“We arrived in Leningrad late at night because of a plane delay and change of planes, and our little propeller plane was met by Soviet soldiers with guns at the airport,” she recalled. The group was bused to a hotel and taken on official tours. Their tour guide appeared afraid to say anything outside of her official template to a busload of U.S. and European undergraduate and graduate students.

They were prevented from taking pictures of any scene that might have a bridge or some other item that the guide feared could be of use to Western intelligence agencies, and the group was prohibited from speaking to Russian people on the street. 

She returned to Russia and visited Latvia in 1989 as a newly minted professor doing research on the exploding civil society movement in the Soviet Union. 

“Everything had changed,” she said. “In Latvia [one of the most prosperous and industrialized parts of the Soviet Union], members of new civil society groups were energized by the chance to partake in genuine independent activity and also to rediscover and re-promote the Latvian language and Latvian national culture.” 

Two impressions stood out to her. 

“In Moscow, people were energized, though not in the same singular direction as the Latvians,” she recounted. Beck and a colleague interviewed leaders and members of new civil society groups in Moscow and Minsk and discovered a sharp divide between Russian nationalist groups, like Fatherland (Otechestvo), and human rights and interest groups, like Memorial and the Committee of Soldiers’ Mothers—both founded in 1989. 

“The nationalist groups were convinced that Gorbachev’s reforms were going to weaken the position of Russia within the Soviet Union and were very suspicious of the West—including my colleagues and me—and the non-nationalist human rights groups were frustrated with the limitations of the reforms and actively sought Western connections,” she pointed out. 

Secondly, she observed that by 1989, Gorbachev had already lost his popularity amongst the Russian people.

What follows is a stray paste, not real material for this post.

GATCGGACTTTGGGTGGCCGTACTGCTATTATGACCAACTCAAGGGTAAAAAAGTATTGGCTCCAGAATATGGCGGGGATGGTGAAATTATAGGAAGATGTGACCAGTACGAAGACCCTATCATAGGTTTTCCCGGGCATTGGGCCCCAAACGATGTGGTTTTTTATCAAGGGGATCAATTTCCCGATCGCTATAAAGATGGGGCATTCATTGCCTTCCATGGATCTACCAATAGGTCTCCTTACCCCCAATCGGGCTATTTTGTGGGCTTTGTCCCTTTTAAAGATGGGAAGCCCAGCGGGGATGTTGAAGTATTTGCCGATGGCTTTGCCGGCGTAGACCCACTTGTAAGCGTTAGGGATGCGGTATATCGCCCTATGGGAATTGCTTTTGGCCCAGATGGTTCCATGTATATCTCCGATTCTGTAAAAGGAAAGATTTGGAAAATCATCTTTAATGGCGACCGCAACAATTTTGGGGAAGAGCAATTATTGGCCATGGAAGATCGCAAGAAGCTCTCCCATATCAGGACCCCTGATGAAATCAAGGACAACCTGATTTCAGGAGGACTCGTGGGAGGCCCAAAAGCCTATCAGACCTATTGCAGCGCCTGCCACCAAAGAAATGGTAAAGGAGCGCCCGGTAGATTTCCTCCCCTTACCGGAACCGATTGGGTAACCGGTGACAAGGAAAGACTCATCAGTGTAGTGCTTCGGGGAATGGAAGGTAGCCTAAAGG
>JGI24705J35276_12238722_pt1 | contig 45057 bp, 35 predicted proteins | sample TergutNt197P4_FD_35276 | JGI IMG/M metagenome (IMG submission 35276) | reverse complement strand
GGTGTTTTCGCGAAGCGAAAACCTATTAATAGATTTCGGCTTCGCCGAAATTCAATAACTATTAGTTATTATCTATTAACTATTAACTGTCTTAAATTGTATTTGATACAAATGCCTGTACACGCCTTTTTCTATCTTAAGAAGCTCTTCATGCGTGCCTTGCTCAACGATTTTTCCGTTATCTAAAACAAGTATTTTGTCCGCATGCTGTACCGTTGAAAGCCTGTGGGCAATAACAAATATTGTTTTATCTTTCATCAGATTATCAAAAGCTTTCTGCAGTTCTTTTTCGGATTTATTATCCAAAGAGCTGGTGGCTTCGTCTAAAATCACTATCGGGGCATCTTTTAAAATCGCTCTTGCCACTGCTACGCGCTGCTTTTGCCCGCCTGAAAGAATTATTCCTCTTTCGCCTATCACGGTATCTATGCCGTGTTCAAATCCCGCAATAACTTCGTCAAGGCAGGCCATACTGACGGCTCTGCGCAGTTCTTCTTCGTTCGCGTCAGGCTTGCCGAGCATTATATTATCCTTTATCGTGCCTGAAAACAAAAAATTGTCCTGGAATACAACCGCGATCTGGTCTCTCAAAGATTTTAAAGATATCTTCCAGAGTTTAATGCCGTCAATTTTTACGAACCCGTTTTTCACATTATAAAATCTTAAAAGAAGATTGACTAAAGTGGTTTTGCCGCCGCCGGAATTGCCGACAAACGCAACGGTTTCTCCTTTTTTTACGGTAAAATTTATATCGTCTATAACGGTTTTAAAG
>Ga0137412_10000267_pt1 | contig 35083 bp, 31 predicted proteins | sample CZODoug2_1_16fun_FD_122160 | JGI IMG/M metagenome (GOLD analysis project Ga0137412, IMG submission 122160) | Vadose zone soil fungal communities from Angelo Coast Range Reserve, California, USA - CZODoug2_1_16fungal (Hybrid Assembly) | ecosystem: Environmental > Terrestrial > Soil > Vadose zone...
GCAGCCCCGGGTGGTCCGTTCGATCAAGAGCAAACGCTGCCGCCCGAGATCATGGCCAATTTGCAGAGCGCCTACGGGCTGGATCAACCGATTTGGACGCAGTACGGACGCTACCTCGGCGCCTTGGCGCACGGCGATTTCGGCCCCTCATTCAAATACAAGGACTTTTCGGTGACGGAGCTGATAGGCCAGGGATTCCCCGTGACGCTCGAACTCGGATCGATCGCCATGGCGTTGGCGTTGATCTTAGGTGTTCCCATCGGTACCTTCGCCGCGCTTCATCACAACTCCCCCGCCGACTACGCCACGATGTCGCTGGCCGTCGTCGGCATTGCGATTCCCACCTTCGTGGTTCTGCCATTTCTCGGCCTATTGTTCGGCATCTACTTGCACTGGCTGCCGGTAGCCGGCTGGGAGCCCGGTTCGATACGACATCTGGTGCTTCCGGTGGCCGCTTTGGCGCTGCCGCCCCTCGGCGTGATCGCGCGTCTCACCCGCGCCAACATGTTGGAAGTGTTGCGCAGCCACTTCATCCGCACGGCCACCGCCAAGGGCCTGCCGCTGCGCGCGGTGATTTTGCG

“I asked every Russian I could that summer their opinion of Gorbachev and the consistent refrain was: ‘He tries to compromise too much; he’ll never get anyplace.’ Russian political culture has historically not supported compromise as a value; rather, it is seen as a weakness. And thus by 1989, Gorbachev was viewed as a very weak leader who wouldn’t accomplish much,” she said. 

By 1990, Beck explained that these domestic forces dovetailed with other global events—one was the unlikely election of Pope John Paul II in 1978 and his first pilgrimage to Poland in 1979. There the new pope gave what turned out to be a massive motivational speech to the Polish people in Warsaw’s Victory Square, which had a direct impact on the formation of the Solidarity movement in 1981. 

Even though the Polish Communist Party squashed the movement temporarily, it came back to life in 1988-1989, just as Gorbachev’s reforms were starting to kick in, Beck pointed out. 

“The Solidarity movement had a huge impact on rising independence movements—it showed the citizens of Soviet satellite states the power they had against their regimes if they banded together to fight for the cause of independence,” Beck explained. “The movement also indicated to Soviet leaders that they were not going to be able to put the independence genie back into the bottle and that repression would no longer work in the ways it had before,” she added. “To Gorbachev it meant that he was no longer completely in control of the reforms that he had initiated.” 

The growing influence of political firebrand Boris Yeltsin, who advocated drastic economic reforms and advocated for national and territorial independence, likewise accelerated Gorbachev’s political demise. 

According to Beck, by the early fall of 1991, Gorbachev was quickly losing any ability to influence events, let alone control the political apparatus, at home or abroad. A somber Gorbachev announced to Soviet citizens on Dec. 25, 1991, that he had resigned.

The following day, the USSR was officially disbanded and Gorbachev’s lasting legacy, whatever the disagreements about the impact of his reforms, is as the leader who presided over the demise of the once-powerful Soviet Union and set in motion the rise of a new world order.